John Black, a prominent Bozeman rancher in the late 1800s was murdered by his wife, Mrs. Lucy Black, in 1901. The trial, held in Bozeman, was the talk of the town for several months until Mrs. Black was sentenced to 10 years in the state penitentiary in Deer Lodge. As the Butte Intermountain headline proclaimed in 1902, the case, “Promises to be one of the most interesting trials in history of Gallatin County”
A resident of Gallatin and Madison counties since 1875, John H. Black was a well off man who owned a large amount of land near Salesville (now Gallatin Gateway) and was reportedly worth $75,000. A large man, he was known as “Old John Black” because of the “peculiarities of [his] dress and demeanor. He seldom appeared … without a large cowboy hat, cowhide boots, into which were tucked his pants, and wearing an old suit of clothes.” Black was married previously to a woman from Virginia City and after separating from her, he married Lucy Kirkpatrick in 1900.
In October of 1901, Lucy Black was arrested for the murder of her husband. Information given to the Butte Intermountain states that Lucy administered poison to her husband from the 5th – 10th of October with the intent of taking his life and that John Black died from this poison on October 10th. On two separate occasions John and Lucy Black along with a friend went up to the homestead of Mrs. Black, where she prepared them dinner. Both times, the men became ill and Mrs. Black seemed unaffected. During the second illness, on the 5th of October, Mr. Black did not recover and was brought to the doctor in Bozeman. For several days, Mr. Black was examined by doctors in both Bozeman and at their home in Salesville. He was judged to be suffering from morphine poisoning, even though he had never been prescribed the drug. On the 10th of October, Black took a turn for the worse and although two doctors attempted to administer antidotes, he died at 9:45 pm. Shortly after Black’s death, an autopsy was performed by Dr. Traphagen, a professor of chemistry at Montana College. He removed Mr. Black’s liver, intestines, stomach, and one kidney for testing. According to the testimony of Dr. Traphagen, all the tested organs showed evidence of morphine poisoning.
Mrs. Black was held without bail during the course of the trial. The Kalispell Bee reported on the accused’s behavior during the trial on February 8th, “Mrs. Black was cool and attentive. While she chews gum and smiles from time to time, she cases keen glances at the jury and witnesses from hawklike eyes, and whispers to her counsel frequently. She seems confident and undismayed at the strong evidence brought against her.” Several expert witnesses were brought forward to refute the poisoning evidence produced by Dr. Traphagen, but to no avail. Judge Holloway sentenced Lucy Black to 10 years in the Deer Lodge State Penitentiary on February 15th, 1902. Lucy was calm and composed and proclaimed her innocence even after the verdict was given. Her intake records at the Penitentiary read, “Age 39, Height 5,2 – Weight 130, Nativity Louisville Ken, Occupation House Wife, convicted of manslaughter in Gallatin County 9th Dist, term 10 years. Widow, Brother W. Ray, Belgrade, Mont. Complexion dark. Features regular, eyes brown, hair brown, cheeks high, ears small. Right smaller, teeth good, 1 upper right filled with gold. reads and writes, wear #4 shoes. religion none.”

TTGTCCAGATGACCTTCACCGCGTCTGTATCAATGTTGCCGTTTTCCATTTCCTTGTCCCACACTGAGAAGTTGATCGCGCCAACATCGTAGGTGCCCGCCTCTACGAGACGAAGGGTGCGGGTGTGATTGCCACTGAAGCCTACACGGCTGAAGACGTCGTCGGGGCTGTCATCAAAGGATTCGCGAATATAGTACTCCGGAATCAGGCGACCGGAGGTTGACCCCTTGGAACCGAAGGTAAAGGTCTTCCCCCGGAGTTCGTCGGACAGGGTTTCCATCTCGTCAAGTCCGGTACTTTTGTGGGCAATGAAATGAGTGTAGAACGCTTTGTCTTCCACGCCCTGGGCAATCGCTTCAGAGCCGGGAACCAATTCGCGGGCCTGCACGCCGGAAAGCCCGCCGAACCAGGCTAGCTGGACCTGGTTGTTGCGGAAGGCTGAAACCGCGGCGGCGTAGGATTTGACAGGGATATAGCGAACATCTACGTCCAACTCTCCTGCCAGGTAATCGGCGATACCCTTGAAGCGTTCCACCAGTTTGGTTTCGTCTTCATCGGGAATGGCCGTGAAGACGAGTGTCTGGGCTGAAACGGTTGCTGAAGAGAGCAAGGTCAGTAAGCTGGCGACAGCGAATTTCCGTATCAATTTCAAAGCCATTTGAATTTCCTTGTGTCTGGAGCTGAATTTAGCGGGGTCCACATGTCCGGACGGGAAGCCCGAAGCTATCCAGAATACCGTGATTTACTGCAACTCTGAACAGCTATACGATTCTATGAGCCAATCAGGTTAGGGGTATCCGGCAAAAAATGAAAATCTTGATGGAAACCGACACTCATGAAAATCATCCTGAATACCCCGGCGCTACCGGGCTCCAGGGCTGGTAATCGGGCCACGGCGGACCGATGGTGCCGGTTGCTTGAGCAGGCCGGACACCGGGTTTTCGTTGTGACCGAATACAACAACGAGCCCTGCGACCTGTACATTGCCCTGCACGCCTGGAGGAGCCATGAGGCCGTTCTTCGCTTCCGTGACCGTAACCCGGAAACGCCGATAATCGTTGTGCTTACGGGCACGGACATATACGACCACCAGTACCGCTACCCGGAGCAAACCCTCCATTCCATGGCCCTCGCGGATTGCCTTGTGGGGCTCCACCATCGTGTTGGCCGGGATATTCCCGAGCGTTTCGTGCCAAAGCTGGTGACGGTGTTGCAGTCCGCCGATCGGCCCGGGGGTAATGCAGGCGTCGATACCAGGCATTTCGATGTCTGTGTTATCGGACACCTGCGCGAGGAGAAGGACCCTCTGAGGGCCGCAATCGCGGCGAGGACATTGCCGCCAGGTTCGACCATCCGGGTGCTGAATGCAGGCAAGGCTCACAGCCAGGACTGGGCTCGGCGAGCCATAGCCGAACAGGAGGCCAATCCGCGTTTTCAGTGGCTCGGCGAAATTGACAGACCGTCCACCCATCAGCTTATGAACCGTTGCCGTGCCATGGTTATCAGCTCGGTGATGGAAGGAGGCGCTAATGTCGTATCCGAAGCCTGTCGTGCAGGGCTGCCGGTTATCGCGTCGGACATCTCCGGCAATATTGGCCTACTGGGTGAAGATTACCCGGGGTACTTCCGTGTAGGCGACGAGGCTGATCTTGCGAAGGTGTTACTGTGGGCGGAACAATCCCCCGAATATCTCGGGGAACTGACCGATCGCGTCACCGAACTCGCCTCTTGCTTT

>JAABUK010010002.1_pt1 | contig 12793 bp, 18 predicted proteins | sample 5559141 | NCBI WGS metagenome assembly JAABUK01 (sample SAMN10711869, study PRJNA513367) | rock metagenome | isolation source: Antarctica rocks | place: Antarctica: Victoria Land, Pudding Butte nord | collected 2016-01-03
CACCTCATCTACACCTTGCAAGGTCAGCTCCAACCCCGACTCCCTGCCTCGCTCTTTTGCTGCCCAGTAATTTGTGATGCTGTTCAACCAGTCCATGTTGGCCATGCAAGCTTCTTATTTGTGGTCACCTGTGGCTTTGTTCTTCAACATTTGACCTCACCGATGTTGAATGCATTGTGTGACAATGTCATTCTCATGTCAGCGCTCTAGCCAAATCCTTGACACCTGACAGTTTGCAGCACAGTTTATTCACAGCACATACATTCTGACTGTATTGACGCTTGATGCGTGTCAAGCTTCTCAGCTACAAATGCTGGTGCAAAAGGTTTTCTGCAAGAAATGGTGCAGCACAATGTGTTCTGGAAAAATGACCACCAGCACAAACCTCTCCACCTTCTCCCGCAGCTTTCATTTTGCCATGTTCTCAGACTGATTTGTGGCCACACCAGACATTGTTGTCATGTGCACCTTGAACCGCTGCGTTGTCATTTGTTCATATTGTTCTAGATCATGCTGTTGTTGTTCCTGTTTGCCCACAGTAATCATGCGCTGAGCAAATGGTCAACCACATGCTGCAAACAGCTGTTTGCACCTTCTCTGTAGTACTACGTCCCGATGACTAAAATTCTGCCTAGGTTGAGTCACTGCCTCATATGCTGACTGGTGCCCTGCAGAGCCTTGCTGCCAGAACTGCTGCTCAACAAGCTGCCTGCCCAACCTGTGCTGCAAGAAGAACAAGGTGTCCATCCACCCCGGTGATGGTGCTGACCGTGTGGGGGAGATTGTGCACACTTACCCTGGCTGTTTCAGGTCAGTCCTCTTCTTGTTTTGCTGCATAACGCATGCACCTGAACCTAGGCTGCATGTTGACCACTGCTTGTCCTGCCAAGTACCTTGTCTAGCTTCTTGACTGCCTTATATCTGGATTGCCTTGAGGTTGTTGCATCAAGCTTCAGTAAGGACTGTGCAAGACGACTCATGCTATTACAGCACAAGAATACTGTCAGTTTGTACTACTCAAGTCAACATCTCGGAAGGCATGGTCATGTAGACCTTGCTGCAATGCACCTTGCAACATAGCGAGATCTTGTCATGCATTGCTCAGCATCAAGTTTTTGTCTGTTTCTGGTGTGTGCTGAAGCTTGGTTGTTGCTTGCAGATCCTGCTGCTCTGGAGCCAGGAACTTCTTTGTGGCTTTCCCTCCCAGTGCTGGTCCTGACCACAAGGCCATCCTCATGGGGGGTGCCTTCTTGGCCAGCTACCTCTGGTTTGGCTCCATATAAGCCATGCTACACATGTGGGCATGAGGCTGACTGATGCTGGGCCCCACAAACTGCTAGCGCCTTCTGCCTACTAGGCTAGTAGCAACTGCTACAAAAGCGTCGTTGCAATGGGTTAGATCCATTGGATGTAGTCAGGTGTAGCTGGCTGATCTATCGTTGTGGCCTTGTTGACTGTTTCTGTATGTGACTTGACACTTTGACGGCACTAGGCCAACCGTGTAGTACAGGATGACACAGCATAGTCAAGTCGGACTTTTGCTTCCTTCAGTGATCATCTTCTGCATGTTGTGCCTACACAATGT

Lucy Black served a reduced sentence and was released on May 15, 1908. We were unable to track her whereabouts after her release from prison, so she is lost to history. John H. Black is buried in the Sunset Hills Cemetery beneath a stately headstone. As the Stevensville newspaper described after the sentencing, “It might have been worse.”
The Western News February 19, 1902
The Kallispell Bee, Feb 8th 1902
The Butte Intermountain Feb 8th 1902
The Butte Intermountain Jan 31st 1902